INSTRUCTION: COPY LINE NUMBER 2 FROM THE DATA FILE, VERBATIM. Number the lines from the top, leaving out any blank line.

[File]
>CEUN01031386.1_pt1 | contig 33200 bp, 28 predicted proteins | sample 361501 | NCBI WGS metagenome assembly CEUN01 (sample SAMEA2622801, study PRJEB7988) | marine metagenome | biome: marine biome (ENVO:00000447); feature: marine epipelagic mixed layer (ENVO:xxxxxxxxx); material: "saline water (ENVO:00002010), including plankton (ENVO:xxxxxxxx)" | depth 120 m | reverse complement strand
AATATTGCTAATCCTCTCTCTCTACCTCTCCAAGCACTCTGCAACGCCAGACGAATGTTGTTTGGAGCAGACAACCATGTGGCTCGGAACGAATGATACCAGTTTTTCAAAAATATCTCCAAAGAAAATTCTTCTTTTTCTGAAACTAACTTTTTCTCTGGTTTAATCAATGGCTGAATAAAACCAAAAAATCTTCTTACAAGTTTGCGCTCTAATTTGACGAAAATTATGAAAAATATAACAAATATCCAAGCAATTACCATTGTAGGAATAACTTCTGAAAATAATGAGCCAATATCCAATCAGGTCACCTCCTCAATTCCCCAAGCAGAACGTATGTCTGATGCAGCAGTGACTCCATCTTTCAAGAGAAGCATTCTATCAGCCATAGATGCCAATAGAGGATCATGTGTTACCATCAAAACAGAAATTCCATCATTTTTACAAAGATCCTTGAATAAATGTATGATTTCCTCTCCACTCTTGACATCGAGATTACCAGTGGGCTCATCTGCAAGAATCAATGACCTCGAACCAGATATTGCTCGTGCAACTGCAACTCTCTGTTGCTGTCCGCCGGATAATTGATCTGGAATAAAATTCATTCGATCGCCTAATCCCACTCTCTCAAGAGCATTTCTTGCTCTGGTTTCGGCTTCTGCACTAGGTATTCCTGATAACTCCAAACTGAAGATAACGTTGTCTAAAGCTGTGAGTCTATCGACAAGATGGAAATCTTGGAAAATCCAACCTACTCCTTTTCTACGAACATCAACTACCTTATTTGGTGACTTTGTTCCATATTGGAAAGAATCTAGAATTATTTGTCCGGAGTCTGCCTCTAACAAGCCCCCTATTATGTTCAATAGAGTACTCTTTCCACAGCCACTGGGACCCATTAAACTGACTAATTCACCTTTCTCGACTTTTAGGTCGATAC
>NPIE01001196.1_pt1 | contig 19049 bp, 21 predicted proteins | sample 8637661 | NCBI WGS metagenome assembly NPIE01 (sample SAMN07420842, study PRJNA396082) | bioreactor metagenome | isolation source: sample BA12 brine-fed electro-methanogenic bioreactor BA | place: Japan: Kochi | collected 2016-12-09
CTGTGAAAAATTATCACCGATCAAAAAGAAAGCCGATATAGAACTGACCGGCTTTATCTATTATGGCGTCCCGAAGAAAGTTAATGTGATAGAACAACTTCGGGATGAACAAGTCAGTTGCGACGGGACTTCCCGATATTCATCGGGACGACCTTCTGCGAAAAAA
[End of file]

AATATTGCTAATCCTCTCTCTCTACCTCTCCAAGCACTCTGCAACGCCAGACGAATGTTGTTTGGAGCAGACAACCATGTGGCTCGGAACGAATGATACCAGTTTTTCAAAAATATCTCCAAAGAAAATTCTTCTTTTTCTGAAACTAACTTTTTCTCTGGTTTAATCAATGGCTGAATAAAACCAAAAAATCTTCTTACAAGTTTGCGCTCTAATTTGACGAAAATTATGAAAAATATAACAAATATCCAAGCAATTACCATTGTAGGAATAACTTCTGAAAATAATGAGCCAATATCCAATCAGGTCACCTCCTCAATTCCCCAAGCAGAACGTATGTCTGATGCAGCAGTGACTCCATCTTTCAAGAGAAGCATTCTATCAGCCATAGATGCCAATAGAGGATCATGTGTTACCATCAAAACAGAAATTCCATCATTTTTACAAAGATCCTTGAATAAATGTATGATTTCCTCTCCACTCTTGACATCGAGATTACCAGTGGGCTCATCTGCAAGAATCAATGACCTCGAACCAGATATTGCTCGTGCAACTGCAACTCTCTGTTGCTGTCCGCCGGATAATTGATCTGGAATAAAATTCATTCGATCGCCTAATCCCACTCTCTCAAGAGCATTTCTTGCTCTGGTTTCGGCTTCTGCACTAGGTATTCCTGATAACTCCAAACTGAAGATAACGTTGTCTAAAGCTGTGAGTCTATCGACAAGATGGAAATCTTGGAAAATCCAACCTACTCCTTTTCTACGAACATCAACTACCTTATTTGGTGACTTTGTTCCATATTGGAAAGAATCTAGAATTATTTGTCCGGAGTCTGCCTCTAACAAGCCCCCTATTATGTTCAATAGAGTACTCTTTCCACAGCCACTGGGACCCATTAAACTGACTAATTCACCTTTCTCGACTTTTAGGTCGATAC